Should we allow a computer to issue notices on behalf of HMRC's officers? What decisions should computers make? How can we better scrutinise proposed legislation? What safeguards are required?

HMRC has decided that it needs to legislation in order to allow its computers to automatically generate certain types of notice. New proposals for Automated Decisions, follow a string of defeats before the tax tribunal. If enacted this measure will be included in the Finance Act 2020.

Currently, various pieces of legislation set certain safeguards by specifying that ‘an officer, or sometimes a ‘named officer’ must issue certain notices'. If a notice is issued automatically it may thus be invalid. According to the Commissioners for Revenue and Customs Act 2005, an officer is a member of staff and must comply with any directions given by the commissioners of HMRC.

The sort of notices which are intended to be automated, are included in HMRC's 'Automated Decisions: Technical Note' published in October 2019. 

This may well be the 'thin end of the wedge', and it may be good or it may be bad, depending on your attitude to automation.

I am curious to know what new safeguards are to be proposed in transferring responsibilities from staff to computers. Many of the cases which have examined what happens when decisions were not made by officers have arisen as a result of tax appeals under the ‘new’ FA2007-2009 tax penalty regime. That regime of late filing and late payment penalties has proved itself to be anything but the simple ‘tick the box’ system that HMRC promised. Who remembers all those early presentations extolling the easy virtues of the new regime? As the outcomes of so many appeals reveal, we have a right to be sceptical about the merits of any proposed changes that may affect what we file and when we file it.

Without wishing to knock the hard efforts of the various tax bodies who are relied upon by government to scrutinise new legislation, it is clear that ‘desk audits’ have a severe limitation of scope. To start with, many technical writers lack sufficient relevant practical experience to be able to visualise potential outcomes of what happens when unrepresented taxpayers try and work through the system. Then those who work at ‘the coal face’, in public practice, and who could provide the comprehensive walk-through testing that all proposed new legislation so deserves, have day jobs to get on with. There is a limit to what anyone will or is able to do, on a voluntary basis.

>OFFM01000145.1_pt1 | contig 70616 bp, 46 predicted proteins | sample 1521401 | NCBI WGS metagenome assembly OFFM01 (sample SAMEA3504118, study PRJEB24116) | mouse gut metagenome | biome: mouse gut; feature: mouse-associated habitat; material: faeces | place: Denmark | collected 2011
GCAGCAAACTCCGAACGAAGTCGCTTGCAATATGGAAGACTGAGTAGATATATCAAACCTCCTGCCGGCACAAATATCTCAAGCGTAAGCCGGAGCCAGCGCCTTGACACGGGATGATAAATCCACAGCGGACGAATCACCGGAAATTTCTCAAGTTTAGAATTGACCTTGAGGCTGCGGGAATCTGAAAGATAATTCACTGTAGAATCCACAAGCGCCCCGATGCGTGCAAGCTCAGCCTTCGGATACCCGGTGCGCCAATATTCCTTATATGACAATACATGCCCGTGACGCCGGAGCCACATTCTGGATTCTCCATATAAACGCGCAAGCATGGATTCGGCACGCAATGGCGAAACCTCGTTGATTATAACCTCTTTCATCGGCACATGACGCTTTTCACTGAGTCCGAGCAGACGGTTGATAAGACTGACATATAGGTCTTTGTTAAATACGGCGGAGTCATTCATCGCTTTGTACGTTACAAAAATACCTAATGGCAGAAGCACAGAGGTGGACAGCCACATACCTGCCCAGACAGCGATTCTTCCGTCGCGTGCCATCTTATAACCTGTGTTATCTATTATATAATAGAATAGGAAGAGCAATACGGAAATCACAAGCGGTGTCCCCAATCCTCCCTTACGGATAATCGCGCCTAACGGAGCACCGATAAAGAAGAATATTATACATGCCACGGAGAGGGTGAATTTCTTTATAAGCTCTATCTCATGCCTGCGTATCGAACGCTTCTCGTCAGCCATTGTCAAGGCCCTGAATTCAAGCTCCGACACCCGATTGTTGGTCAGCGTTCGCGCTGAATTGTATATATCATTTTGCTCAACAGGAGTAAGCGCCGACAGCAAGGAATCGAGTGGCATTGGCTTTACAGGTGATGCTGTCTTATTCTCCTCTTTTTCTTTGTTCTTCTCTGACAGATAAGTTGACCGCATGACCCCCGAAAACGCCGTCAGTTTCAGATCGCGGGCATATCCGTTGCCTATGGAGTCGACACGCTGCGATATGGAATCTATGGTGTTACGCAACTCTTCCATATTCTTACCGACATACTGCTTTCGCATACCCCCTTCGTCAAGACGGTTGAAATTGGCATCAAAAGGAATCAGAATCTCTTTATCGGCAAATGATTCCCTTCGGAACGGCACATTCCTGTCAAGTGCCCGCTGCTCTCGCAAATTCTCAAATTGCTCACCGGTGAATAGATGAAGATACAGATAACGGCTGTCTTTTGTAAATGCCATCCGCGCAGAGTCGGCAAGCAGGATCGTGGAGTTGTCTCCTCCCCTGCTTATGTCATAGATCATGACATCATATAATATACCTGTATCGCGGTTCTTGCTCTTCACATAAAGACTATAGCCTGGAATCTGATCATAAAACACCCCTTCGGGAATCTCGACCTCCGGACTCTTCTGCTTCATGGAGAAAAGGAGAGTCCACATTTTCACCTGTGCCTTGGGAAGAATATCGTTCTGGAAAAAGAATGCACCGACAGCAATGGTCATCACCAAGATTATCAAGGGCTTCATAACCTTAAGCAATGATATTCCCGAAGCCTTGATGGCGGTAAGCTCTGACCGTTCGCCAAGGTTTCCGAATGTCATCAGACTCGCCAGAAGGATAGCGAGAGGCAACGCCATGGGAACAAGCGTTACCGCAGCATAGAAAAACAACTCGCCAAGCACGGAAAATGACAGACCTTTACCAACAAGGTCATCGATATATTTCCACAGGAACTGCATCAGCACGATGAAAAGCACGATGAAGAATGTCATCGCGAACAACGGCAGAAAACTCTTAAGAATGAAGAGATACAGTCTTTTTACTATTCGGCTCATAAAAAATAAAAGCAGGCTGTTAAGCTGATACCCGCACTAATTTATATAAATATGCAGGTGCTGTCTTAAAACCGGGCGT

For sure, one could write an algorithm which could attempt to sequence all the possible things that a human can think of that would, and could go wrong, but this would still miss something vital. We are only human, after all. Consultation timetables are often short in length and parliamentary scrutiny often nearly non-existent. The result being that only when a piece of legislation is examined by the judiciary that we can discern it true meaning. Often, even then we get it wrong.

Is ‘pass it through parliament first and thoroughly test it later’ a good way to make tax law or any law?

One aspect of the recent High Court ruling on the illegality of police arrests and crowd dispersal of Extinction Rebellion (XR) protesters was that the police commissioner should have served a notice. The XR case is an extreme example, however, we are back to the matter of safeguards. Parliament specifies that humans make certain notices and there is a reason for that.

If the plan is now that computers are making decisions, who programs them, how do we know what has been programmed?

Just a thought.

Nichola Ross Martin CTA (Fellow) FCA, any views expressed here are mine alone.


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